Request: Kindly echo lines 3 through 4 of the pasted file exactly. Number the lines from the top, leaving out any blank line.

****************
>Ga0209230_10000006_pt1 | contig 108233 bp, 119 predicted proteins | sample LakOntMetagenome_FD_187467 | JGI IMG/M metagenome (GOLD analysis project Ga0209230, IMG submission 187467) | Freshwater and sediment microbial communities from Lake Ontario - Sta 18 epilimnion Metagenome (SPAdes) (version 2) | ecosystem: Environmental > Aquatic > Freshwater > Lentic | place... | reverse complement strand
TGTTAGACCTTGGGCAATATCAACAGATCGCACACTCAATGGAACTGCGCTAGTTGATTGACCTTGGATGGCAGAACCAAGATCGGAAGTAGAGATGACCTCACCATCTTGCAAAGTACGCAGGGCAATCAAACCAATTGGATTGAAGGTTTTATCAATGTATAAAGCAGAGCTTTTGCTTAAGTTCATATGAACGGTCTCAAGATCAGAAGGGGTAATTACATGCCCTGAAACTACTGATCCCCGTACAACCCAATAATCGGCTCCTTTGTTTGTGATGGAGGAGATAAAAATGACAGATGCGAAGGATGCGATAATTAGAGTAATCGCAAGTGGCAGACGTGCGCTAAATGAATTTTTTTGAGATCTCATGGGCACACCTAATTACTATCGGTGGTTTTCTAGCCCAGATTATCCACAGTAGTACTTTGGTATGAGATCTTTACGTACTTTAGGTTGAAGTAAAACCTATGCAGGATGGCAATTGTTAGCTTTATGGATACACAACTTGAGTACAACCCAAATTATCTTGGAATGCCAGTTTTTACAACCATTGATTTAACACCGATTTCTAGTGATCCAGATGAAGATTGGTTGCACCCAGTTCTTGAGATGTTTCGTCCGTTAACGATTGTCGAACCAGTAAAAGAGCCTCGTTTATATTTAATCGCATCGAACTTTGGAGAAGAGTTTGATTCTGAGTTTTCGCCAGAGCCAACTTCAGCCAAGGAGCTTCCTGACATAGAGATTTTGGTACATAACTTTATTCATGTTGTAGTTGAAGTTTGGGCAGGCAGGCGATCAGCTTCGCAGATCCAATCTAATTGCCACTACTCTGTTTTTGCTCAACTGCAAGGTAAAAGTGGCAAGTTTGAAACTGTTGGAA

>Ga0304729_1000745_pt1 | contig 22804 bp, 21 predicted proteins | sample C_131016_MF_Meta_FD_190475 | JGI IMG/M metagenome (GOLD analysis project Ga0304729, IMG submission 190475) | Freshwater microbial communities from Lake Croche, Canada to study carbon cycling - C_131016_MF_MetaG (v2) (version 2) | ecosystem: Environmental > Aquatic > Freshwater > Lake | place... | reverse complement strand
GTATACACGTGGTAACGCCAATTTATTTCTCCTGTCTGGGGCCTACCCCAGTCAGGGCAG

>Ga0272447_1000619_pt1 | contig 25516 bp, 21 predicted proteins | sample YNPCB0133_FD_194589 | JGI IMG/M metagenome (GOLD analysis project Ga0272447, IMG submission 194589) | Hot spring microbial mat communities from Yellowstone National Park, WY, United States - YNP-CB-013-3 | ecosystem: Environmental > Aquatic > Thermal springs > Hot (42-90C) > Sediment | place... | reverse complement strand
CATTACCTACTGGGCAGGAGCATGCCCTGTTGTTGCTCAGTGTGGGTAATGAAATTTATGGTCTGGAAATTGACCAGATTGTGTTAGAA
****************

>Ga0304729_1000745_pt1 | contig 22804 bp, 21 predicted proteins | sample C_131016_MF_Meta_FD_190475 | JGI IMG/M metagenome (GOLD analysis project Ga0304729, IMG submission 190475) | Freshwater microbial communities from Lake Croche, Canada to study carbon cycling - C_131016_MF_MetaG (v2) (version 2) | ecosystem: Environmental > Aquatic > Freshwater > Lake | place... | reverse complement strand
GTATACACGTGGTAACGCCAATTTATTTCTCCTGTCTGGGGCCTACCCCAGTCAGGGCAG